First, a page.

The idea of ‘African solutions to African problems’ has become a compelling maxim of the African Union (AU) and its leading member states like South Africa. The concept evokes a sense of self-reliance, responsibility, pride, ownership and indigeneity, at once a rallying cry and a neat amalgam of politics, agency and geography. But what exactly is it intended to convey, and what are its implications? Laurie Nathan addresses these questions in the context of South Africa’s foreign policy, distinguishing between the organisational, ideological and cultural implications of the concept.
In 2011 the heads of state of the Southern African Development Community (SADC) disbanded the SADC Tribunal after the regional court held that the Zimbabwean government's land seizures violated the rule of law. The disbandment reflects SADC's hierarchy of values, in terms of which the organization's formal commitment to human rights and a regional legal order is subordinate to the political imperatives of regime solidarity and respect for sovereignty. The Tribunal saga demonstrates that the jurisdiction of regional courts derives not simply from their official mandates but from an interplay between domestic and regional law and politics.
In places as diverse as South Africa, Northern Ireland, and Nepal, negotiators of national peace plans have for years sanctioned the creation of local peace committees (LPCs) to address community-level sources of grievance and thereby to build peace from the bottom up. In A Crucial Link: Local Peace Committees and National Peacebuilding, longtime practitioner Andries Odendaal engages in the first comparative study of LPCs and asks whether and where the committees have succeeded.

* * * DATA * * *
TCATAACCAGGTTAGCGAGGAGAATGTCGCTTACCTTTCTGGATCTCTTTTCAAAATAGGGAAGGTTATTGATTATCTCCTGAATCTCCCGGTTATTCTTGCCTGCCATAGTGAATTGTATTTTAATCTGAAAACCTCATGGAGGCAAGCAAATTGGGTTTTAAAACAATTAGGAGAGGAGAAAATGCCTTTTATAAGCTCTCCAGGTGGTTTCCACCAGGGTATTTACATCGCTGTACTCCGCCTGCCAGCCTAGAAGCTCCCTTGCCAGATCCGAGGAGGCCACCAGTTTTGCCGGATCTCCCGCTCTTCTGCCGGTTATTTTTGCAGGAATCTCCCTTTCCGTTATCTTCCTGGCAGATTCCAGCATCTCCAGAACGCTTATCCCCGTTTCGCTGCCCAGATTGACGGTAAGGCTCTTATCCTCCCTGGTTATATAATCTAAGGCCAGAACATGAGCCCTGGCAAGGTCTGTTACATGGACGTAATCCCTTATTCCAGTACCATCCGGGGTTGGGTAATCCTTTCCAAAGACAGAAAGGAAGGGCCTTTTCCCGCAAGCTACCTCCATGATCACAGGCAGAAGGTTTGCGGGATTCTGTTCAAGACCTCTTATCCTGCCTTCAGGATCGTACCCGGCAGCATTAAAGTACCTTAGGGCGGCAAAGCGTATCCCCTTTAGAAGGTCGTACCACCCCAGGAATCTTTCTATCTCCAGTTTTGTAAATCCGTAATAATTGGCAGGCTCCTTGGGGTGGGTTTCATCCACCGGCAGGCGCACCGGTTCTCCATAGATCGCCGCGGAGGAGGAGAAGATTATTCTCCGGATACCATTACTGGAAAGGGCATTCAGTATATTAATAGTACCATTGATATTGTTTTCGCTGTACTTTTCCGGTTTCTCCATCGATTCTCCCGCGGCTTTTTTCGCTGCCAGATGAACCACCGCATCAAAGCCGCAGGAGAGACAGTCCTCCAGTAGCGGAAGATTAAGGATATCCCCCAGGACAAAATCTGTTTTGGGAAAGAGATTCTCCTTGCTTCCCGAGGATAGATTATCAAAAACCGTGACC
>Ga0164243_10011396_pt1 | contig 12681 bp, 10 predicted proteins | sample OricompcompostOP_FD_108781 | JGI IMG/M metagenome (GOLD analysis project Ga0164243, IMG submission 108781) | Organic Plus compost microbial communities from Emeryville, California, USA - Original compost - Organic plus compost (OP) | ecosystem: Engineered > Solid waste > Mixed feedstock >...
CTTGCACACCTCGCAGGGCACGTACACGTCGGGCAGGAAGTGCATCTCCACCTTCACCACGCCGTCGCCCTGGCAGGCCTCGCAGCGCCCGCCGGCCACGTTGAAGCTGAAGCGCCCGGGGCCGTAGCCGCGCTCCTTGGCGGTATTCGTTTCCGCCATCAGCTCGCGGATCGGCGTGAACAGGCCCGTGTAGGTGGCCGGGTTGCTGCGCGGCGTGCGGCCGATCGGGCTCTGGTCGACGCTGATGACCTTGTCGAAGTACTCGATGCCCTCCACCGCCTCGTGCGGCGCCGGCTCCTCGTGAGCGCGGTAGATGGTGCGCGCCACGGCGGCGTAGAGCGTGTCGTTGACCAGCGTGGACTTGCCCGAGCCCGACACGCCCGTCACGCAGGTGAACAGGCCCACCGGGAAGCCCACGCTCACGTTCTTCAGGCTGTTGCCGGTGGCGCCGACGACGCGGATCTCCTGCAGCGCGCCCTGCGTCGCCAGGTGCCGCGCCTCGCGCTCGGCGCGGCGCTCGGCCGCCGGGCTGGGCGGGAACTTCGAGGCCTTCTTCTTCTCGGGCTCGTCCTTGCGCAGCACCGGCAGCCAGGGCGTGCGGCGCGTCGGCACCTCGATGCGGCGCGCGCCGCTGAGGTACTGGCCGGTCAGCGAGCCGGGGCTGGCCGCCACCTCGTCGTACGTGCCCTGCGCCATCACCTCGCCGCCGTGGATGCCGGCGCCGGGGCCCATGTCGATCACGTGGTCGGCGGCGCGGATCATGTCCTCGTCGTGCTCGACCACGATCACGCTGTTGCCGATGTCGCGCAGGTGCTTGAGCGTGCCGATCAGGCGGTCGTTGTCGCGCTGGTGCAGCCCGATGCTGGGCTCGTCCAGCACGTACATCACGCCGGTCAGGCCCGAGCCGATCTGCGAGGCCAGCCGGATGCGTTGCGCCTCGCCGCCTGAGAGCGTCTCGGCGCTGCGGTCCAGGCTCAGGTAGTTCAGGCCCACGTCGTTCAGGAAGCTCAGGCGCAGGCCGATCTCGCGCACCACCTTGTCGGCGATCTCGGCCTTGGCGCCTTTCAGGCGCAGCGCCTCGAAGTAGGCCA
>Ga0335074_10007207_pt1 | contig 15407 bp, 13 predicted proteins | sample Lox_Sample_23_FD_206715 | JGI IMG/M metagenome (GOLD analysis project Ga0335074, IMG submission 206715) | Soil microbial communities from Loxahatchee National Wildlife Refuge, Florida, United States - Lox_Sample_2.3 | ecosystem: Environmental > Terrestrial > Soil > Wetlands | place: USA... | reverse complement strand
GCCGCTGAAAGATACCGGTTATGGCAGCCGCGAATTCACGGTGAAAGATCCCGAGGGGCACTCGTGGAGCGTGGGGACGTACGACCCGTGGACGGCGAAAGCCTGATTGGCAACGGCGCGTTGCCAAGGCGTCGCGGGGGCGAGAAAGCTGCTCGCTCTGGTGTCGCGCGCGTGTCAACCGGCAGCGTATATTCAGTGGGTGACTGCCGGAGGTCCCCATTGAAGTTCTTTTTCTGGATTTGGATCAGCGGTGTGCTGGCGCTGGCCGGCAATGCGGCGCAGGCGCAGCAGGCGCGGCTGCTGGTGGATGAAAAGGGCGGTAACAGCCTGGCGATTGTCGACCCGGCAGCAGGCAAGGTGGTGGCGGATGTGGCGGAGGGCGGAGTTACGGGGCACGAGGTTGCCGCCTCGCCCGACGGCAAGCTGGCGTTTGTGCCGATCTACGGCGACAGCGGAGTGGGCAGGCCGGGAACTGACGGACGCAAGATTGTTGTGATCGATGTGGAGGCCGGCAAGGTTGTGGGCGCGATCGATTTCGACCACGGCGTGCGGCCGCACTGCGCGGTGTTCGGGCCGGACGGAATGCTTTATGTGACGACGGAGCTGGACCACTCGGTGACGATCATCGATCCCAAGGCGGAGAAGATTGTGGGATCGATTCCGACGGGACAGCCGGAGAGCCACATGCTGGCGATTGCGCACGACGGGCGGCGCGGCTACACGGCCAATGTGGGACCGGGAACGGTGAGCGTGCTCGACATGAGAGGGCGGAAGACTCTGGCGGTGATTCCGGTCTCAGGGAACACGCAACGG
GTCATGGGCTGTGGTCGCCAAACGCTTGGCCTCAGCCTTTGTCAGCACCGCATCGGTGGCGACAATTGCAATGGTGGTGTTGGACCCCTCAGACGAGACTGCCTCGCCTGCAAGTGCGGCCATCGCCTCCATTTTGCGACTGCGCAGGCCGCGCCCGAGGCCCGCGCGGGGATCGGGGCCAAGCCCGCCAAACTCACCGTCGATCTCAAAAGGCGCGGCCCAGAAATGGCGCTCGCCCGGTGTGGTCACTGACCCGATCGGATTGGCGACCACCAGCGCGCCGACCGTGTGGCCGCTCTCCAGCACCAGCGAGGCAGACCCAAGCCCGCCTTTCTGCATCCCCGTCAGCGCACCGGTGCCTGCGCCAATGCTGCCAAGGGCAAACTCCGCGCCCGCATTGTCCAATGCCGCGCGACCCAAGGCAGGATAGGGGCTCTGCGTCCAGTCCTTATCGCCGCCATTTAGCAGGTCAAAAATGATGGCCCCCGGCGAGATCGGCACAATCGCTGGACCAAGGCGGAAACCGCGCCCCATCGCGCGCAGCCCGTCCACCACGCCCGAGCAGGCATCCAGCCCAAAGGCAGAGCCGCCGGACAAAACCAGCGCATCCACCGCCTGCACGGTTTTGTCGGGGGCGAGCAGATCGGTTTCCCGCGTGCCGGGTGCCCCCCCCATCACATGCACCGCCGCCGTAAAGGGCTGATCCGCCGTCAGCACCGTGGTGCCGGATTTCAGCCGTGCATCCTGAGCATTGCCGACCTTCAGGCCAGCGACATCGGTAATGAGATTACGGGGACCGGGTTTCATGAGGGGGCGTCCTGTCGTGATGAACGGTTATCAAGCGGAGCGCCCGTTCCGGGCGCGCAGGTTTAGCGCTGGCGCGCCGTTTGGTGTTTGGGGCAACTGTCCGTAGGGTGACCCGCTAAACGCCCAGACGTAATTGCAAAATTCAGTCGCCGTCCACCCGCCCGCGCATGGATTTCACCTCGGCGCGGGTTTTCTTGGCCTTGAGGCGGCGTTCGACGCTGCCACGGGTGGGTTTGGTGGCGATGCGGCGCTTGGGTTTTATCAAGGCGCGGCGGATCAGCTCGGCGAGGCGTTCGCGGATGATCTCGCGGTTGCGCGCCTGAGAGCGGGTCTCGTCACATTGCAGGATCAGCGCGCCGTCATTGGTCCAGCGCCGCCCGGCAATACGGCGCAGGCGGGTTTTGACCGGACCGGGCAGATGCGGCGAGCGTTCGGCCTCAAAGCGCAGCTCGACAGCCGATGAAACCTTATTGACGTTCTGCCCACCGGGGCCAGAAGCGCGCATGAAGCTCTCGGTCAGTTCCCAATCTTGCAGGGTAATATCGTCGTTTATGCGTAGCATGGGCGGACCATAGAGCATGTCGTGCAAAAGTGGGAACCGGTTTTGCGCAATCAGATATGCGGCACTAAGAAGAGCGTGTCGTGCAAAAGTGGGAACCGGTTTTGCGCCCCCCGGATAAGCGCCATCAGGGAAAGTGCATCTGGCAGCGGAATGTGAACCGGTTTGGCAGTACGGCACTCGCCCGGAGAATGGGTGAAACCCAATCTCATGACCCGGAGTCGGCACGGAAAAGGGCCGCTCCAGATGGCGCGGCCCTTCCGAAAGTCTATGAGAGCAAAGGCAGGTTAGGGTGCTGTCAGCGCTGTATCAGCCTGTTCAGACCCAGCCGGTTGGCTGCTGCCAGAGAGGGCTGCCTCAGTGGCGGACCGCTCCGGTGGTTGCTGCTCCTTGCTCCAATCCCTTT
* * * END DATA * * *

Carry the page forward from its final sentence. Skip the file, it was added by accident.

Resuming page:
According to Dr Simon Mason, a member of the Mediation Support Team at the Center for Security Studies in Zurich, "It’s a fantastic read, thanks to a great combination of
comparative case studies,
conceptual clarity that teases out the key factors related to Local Peace Committees and how they link up to the national and international level, and
story-like, personal examples that relate on an emotional level, and make it more than just a solidly researched book. At times daily news can be depressing, I felt this book really provides the reader with realistic hope and very useful insights of how local, organized peace efforts can work (and how we can learn from those that do not work).
"For all of us who were at the Berlin MSN [Mediation Support Network] meeting struggling with the local-international question, I think it is an absolute must read."
This article presents a synopsis of Community of insecurity: SADC's struggle for peace and security in southern Africa, published by Ashgate in 2012. It focuses on SADC's efforts to establish a common security regime; conflict and peacemaking in southern Africa between 1992 and 2011; and the prospects of SADC becoming a security community.